INDIANAPOLIS | State Sen. Karen Tallian, D-Ogden Dunes, will lead the effort to expand Indiana's Medicaid program under the Affordable Care Act, potentially providing health coverage to about 400,000 additional low-income Hoosiers at little cost to the state.
"It's not only fiscally sound to do this, but I believe it's fiscally irresponsible to not do it," Tallian said.
Tallian is sponsor of Senate Bill 540 making eligible for Medicaid all Hoosiers earning less than 133 percent of the federal poverty level, which is $14,856 for an individual or $30,657 for a family of four.
Under the Affordable Care Act, also known as Obamacare, the federal government will pick up 100 percent of Medicaid costs for these new enrollees for three years starting in 2014. The state share increases after that but will never top 10 percent.
A General Assembly study found that between 2014 and 2020, an expanded Medicaid program would bring up to $12 billion in additional federal funds to Indiana.
Besides providing health coverage for the working poor, that money also would create jobs, as hospitals and clinics would see more patients and be assured of getting paid for their care, Tallian said.
She said Indiana would spend approximately $100 million a year on administrative costs for an expanded Medicaid during that period, but revenue from a 2007 cigarette tax increase used to fund the Healthy Indiana Plan could be redirected to cover those costs. HIP is not allowed under federal rules for an expanded Medicaid program.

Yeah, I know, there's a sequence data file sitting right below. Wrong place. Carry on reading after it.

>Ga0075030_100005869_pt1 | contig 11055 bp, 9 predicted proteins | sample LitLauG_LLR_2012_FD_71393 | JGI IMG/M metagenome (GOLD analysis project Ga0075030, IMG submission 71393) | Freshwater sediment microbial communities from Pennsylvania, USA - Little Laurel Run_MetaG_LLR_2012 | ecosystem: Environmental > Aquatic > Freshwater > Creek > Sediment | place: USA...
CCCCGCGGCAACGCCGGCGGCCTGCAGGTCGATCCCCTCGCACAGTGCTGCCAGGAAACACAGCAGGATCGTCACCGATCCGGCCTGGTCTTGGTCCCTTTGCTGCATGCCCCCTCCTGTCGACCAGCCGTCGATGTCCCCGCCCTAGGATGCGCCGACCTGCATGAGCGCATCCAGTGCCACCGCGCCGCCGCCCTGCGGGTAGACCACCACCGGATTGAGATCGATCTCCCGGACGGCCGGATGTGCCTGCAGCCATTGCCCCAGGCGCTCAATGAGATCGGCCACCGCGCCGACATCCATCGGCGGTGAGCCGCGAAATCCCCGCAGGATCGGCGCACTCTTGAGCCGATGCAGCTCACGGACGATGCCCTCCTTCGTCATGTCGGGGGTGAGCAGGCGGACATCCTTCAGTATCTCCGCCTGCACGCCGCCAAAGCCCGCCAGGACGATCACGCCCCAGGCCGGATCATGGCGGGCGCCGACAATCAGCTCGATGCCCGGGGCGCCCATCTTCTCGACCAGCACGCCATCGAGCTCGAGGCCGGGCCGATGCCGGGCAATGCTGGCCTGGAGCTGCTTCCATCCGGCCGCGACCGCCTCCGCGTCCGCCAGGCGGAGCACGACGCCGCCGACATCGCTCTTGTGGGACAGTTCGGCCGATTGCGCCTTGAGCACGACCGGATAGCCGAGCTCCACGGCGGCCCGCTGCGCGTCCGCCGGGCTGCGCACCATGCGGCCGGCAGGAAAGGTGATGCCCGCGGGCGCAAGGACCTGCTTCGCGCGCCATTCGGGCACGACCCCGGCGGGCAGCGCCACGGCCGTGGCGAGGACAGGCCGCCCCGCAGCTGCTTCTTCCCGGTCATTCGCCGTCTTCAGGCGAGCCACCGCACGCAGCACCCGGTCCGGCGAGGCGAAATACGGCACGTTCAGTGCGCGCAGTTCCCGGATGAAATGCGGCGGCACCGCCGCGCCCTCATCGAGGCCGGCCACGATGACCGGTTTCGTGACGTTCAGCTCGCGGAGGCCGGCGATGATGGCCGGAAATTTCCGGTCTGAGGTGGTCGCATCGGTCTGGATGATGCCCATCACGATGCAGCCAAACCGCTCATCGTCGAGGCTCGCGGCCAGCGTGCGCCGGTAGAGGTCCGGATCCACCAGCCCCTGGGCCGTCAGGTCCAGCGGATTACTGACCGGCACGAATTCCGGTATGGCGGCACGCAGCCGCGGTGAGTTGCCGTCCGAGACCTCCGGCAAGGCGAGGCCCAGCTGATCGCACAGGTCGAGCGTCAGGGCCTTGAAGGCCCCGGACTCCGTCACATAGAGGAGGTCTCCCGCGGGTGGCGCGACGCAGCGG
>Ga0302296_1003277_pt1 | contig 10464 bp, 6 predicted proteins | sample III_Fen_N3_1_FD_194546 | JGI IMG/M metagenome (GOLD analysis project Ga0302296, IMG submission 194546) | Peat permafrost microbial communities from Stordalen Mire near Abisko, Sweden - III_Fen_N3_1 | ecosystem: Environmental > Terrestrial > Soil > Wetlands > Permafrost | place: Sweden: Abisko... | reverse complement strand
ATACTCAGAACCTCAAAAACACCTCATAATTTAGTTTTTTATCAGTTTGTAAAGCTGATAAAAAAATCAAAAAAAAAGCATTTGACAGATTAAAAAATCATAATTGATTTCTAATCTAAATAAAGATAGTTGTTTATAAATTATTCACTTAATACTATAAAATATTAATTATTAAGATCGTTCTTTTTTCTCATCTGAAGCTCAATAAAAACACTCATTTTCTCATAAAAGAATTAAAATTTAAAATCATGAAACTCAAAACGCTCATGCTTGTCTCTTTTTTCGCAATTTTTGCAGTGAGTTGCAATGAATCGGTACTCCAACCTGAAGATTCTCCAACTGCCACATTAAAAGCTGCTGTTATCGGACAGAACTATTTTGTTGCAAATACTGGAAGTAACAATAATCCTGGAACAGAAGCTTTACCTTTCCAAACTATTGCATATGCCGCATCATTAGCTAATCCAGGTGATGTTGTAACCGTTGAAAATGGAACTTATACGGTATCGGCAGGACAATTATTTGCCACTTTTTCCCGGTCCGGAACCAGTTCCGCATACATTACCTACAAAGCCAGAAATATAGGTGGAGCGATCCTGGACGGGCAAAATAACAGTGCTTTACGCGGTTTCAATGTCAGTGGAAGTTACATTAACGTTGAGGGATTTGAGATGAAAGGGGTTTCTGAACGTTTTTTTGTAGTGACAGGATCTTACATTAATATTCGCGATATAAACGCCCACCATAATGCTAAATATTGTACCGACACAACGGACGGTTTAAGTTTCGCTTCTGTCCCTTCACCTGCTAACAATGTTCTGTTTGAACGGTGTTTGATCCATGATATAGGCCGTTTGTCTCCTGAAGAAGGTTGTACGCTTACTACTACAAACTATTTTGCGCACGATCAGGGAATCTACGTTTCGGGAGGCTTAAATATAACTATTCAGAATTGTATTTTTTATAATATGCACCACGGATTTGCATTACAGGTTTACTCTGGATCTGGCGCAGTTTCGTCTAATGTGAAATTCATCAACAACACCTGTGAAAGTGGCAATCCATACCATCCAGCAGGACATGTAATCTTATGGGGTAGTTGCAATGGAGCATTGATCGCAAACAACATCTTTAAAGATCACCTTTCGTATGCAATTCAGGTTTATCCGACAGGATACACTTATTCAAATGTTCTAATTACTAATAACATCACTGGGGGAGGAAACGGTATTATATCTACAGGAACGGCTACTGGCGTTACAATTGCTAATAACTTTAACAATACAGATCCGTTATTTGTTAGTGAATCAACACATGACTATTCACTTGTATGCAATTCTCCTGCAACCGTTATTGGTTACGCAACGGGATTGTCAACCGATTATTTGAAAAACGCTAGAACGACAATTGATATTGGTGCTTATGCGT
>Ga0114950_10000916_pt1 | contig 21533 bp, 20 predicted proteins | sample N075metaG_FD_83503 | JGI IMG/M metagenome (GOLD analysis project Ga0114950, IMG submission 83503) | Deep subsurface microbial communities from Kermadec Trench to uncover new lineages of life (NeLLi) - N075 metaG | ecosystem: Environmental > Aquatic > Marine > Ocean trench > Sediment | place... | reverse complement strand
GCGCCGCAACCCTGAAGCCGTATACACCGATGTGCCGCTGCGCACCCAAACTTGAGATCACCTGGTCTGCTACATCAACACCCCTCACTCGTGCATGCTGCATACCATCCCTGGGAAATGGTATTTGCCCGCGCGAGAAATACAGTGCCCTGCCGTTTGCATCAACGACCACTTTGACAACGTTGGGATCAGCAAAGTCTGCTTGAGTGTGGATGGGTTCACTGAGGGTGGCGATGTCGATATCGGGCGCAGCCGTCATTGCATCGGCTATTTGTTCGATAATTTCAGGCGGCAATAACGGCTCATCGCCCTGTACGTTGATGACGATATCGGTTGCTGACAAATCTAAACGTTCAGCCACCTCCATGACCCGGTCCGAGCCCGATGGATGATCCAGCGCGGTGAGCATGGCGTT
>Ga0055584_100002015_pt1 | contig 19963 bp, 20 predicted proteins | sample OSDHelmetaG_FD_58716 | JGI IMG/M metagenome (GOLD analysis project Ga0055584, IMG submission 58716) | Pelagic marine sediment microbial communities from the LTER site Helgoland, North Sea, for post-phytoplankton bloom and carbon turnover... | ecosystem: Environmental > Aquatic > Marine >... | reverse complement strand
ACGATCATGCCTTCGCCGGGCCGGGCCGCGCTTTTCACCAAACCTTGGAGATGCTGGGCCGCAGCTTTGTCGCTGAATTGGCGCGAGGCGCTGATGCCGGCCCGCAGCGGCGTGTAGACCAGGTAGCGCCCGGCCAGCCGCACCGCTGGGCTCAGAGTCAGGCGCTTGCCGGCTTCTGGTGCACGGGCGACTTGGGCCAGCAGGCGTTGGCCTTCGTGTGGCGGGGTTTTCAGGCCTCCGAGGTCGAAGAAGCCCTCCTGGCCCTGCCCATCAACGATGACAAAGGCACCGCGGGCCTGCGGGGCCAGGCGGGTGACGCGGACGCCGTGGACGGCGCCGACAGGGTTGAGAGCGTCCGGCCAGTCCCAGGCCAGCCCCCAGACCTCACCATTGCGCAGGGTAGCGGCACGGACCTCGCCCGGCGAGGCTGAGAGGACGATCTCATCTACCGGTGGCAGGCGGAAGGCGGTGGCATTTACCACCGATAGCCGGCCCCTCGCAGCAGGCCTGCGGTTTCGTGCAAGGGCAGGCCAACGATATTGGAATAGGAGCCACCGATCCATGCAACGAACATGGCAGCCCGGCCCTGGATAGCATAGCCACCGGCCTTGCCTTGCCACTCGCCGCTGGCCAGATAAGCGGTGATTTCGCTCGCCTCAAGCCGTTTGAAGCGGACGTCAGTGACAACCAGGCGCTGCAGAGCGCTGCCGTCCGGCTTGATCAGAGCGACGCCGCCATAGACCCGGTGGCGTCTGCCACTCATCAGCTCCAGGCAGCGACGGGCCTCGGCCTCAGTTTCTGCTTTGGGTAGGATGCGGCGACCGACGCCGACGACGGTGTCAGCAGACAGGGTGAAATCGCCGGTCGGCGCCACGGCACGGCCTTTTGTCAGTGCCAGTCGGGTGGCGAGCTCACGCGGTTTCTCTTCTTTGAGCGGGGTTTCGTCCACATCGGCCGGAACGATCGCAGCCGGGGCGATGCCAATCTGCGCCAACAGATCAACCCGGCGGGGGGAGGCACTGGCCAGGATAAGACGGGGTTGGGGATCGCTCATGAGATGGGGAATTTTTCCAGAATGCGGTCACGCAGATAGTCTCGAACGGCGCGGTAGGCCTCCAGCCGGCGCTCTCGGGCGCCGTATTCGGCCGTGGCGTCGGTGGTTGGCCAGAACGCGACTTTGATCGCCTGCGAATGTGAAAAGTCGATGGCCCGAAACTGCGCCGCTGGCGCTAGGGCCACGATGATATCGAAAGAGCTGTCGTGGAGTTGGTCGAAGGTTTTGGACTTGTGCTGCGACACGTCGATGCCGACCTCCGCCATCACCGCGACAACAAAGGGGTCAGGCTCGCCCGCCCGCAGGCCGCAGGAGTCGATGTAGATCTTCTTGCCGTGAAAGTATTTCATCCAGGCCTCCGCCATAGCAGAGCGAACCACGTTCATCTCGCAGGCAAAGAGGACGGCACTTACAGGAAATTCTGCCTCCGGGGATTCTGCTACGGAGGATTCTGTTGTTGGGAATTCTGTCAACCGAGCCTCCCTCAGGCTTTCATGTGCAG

The 2010 Affordable Care Act requires all states increase their Medicaid eligibility, but the U.S. Supreme Court, in its decision upholding the constitutionality of Obamacare, said states cannot be penalized for not following the law.
Republican Gov. Mike Pence said Wednesday he would look at any expansion plan approved by the legislature but is inclined to only support a plan if it doesn't add to state spending and includes participant contributions like the Healthy Indiana Plan requires.
"I think Indiana has set the pace nationally for providing the kind of health care coverage for our citizens that is better for our citizens and better for taxpayers," Pence said. "I think it's imperative that any consideration of any Medicaid expansion would have to be predicated on it being fiscally responsible and giving Indiana the ability to continue to innovate."
State Rep. Ed Delaney, D-Indianapolis, said Pence shouldn't wait for the legislature to act and needs to be part of the discussion on how to make Medicaid expansion happen.
"I'm paying to fund this program on a national basis so I'm going to pay for the guy in Illinois, the guy in Michigan, to get this health care but I'm not going to give it to my fellow Hoosier?" Delaney asked. "We don't want our people to wake up next January saying, 'If I lived in Illinois I'd have coverage.'"
Tallian's legislation expanding Medicaid eligibility is awaiting action by the Senate Appropriations Committee.
An Indiana resident must currently earn less than 22 percent of the federal poverty level — that's $2,457 for an individual or $5,071 for a family of four — and have limited assets to enroll in Medicaid.